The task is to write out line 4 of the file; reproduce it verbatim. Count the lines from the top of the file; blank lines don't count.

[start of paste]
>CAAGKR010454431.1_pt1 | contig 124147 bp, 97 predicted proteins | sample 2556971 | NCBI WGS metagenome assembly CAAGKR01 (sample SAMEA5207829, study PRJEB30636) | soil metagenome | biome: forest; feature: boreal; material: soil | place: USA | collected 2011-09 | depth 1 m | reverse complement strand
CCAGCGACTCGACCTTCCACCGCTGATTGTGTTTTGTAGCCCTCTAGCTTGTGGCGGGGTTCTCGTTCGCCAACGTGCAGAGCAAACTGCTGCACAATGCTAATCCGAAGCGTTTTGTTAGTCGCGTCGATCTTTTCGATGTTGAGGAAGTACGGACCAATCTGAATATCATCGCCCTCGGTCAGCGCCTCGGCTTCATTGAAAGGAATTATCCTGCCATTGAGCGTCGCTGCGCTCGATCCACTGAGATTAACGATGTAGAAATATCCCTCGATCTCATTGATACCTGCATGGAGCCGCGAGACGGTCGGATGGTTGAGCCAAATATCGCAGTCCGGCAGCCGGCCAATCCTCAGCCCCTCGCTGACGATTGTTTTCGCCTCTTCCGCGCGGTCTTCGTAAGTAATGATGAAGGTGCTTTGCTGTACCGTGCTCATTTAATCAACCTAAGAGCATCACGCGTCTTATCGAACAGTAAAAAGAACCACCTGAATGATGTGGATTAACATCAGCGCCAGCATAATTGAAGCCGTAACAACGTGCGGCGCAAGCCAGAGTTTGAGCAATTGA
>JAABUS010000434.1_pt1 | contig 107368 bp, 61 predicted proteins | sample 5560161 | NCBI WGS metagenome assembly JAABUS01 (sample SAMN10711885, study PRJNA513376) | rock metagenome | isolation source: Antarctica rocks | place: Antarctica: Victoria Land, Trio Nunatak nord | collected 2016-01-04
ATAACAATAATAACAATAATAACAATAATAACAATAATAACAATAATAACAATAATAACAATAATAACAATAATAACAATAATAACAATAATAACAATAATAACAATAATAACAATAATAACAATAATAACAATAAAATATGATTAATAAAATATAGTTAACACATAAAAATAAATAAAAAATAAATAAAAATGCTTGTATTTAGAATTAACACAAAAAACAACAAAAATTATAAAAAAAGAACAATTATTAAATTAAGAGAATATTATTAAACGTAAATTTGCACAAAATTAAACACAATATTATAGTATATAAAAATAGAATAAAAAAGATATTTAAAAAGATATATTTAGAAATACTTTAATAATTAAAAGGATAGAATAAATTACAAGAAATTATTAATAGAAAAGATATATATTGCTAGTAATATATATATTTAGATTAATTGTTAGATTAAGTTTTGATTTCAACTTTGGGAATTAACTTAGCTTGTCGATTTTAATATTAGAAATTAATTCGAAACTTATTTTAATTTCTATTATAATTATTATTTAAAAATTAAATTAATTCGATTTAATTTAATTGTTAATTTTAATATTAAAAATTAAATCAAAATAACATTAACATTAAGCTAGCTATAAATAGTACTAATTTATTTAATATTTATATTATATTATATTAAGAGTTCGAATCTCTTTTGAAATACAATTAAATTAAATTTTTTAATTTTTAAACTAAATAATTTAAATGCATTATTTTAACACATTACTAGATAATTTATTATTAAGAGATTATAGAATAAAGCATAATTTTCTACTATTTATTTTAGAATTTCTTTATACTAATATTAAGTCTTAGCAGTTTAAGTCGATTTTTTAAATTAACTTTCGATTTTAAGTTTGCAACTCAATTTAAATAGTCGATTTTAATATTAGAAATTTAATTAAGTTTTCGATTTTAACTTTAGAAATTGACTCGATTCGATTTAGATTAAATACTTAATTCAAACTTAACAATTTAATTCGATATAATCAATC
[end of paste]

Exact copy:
ATAACAATAATAACAATAATAACAATAATAACAATAATAACAATAATAACAATAATAACAATAATAACAATAATAACAATAATAACAATAATAACAATAATAACAATAATAACAATAATAACAATAATAACAATAAAATATGATTAATAAAATATAGTTAACACATAAAAATAAATAAAAAATAAATAAAAATGCTTGTATTTAGAATTAACACAAAAAACAACAAAAATTATAAAAAAAGAACAATTATTAAATTAAGAGAATATTATTAAACGTAAATTTGCACAAAATTAAACACAATATTATAGTATATAAAAATAGAATAAAAAAGATATTTAAAAAGATATATTTAGAAATACTTTAATAATTAAAAGGATAGAATAAATTACAAGAAATTATTAATAGAAAAGATATATATTGCTAGTAATATATATATTTAGATTAATTGTTAGATTAAGTTTTGATTTCAACTTTGGGAATTAACTTAGCTTGTCGATTTTAATATTAGAAATTAATTCGAAACTTATTTTAATTTCTATTATAATTATTATTTAAAAATTAAATTAATTCGATTTAATTTAATTGTTAATTTTAATATTAAAAATTAAATCAAAATAACATTAACATTAAGCTAGCTATAAATAGTACTAATTTATTTAATATTTATATTATATTATATTAAGAGTTCGAATCTCTTTTGAAATACAATTAAATTAAATTTTTTAATTTTTAAACTAAATAATTTAAATGCATTATTTTAACACATTACTAGATAATTTATTATTAAGAGATTATAGAATAAAGCATAATTTTCTACTATTTATTTTAGAATTTCTTTATACTAATATTAAGTCTTAGCAGTTTAAGTCGATTTTTTAAATTAACTTTCGATTTTAAGTTTGCAACTCAATTTAAATAGTCGATTTTAATATTAGAAATTTAATTAAGTTTTCGATTTTAACTTTAGAAATTGACTCGATTCGATTTAGATTAAATACTTAATTCAAACTTAACAATTTAATTCGATATAATCAATC